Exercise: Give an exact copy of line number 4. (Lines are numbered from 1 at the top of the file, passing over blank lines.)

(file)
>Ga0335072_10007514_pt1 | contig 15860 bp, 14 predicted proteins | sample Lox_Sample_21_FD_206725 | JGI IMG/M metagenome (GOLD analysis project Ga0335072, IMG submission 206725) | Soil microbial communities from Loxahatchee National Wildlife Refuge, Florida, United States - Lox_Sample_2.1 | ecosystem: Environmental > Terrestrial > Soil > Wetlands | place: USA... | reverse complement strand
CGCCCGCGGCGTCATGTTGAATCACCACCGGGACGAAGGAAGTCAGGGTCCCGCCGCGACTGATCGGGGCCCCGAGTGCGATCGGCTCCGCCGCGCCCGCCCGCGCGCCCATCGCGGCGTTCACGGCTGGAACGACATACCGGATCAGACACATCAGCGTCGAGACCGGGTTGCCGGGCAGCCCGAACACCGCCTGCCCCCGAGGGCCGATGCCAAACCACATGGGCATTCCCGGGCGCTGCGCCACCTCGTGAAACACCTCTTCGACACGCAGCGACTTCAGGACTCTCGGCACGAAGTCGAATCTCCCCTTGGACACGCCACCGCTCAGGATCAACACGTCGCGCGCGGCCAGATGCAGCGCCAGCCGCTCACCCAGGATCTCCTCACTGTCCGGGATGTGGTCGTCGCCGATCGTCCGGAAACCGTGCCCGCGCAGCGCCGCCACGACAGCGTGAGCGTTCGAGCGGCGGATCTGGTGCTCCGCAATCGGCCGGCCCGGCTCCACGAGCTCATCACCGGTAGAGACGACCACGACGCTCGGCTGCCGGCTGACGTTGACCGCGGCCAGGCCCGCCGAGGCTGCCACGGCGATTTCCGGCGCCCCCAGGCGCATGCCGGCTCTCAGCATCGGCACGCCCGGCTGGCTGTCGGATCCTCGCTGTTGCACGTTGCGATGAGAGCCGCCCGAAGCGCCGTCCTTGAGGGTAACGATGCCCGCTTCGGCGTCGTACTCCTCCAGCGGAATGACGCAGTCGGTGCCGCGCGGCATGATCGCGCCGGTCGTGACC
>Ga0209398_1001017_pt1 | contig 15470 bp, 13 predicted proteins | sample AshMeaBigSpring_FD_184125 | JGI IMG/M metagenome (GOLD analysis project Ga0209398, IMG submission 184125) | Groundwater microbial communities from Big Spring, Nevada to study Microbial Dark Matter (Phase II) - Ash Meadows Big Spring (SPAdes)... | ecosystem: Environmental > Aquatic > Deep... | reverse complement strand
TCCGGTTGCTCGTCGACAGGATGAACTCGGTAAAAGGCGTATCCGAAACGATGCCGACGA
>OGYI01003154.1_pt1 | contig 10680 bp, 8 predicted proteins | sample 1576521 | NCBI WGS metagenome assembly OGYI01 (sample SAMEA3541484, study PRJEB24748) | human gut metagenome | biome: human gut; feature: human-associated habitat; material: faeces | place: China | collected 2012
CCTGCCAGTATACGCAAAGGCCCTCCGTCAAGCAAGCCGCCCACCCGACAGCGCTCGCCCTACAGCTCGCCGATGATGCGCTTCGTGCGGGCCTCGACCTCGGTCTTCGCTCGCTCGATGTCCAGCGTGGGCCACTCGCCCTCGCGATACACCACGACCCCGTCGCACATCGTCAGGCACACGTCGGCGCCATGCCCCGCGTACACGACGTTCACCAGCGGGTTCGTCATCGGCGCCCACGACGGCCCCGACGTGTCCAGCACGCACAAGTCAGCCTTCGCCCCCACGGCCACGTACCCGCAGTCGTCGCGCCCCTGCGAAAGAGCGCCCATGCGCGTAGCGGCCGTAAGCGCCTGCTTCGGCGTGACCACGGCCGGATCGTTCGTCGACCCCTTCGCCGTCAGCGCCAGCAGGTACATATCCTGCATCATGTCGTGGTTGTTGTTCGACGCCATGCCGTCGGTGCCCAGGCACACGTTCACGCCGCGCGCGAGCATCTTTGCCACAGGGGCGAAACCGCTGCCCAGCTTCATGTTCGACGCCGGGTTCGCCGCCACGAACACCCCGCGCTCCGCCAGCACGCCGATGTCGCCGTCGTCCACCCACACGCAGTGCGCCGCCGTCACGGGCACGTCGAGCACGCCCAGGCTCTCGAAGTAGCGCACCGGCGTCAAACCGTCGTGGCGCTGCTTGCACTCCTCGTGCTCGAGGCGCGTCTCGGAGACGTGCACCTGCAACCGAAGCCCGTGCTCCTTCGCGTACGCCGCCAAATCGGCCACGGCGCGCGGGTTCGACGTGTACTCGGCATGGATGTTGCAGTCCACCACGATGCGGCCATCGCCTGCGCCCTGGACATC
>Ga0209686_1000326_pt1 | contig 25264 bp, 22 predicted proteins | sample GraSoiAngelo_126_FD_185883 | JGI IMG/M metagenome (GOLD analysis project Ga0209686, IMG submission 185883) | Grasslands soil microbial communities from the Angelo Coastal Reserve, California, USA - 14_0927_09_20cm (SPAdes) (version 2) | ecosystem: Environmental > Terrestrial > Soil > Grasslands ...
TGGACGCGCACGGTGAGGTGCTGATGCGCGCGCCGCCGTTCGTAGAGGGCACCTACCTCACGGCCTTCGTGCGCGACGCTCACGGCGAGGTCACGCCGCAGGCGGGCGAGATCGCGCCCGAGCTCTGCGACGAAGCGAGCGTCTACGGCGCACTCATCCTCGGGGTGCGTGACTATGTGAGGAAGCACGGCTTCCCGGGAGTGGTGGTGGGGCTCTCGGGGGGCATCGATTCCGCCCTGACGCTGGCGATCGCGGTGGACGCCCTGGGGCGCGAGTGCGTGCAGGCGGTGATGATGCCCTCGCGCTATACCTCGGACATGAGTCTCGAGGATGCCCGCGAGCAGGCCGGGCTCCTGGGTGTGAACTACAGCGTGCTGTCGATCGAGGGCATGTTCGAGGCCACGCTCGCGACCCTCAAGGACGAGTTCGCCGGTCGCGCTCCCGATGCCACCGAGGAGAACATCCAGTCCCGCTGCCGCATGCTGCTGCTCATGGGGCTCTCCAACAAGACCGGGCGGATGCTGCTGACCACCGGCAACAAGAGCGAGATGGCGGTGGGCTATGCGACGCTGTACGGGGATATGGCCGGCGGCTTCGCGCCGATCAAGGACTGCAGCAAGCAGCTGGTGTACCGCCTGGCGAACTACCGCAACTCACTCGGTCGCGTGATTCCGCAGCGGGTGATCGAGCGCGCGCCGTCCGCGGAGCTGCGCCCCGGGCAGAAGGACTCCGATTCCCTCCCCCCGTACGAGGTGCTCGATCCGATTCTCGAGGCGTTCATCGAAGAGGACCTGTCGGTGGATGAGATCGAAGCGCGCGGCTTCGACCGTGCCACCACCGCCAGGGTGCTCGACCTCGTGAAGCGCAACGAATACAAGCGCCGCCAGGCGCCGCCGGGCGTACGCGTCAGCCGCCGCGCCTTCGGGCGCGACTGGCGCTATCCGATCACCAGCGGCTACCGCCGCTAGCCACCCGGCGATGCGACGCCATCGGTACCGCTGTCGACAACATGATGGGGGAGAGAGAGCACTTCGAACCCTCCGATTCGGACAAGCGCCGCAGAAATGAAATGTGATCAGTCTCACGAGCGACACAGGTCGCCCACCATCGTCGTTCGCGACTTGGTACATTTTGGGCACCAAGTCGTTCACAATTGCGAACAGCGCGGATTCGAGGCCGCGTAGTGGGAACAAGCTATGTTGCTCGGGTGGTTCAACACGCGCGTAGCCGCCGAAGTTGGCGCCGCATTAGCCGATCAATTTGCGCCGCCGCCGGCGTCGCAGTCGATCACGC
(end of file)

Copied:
TCCGGTTGCTCGTCGACAGGATGAACTCGGTAAAAGGCGTATCCGAAACGATGCCGACGA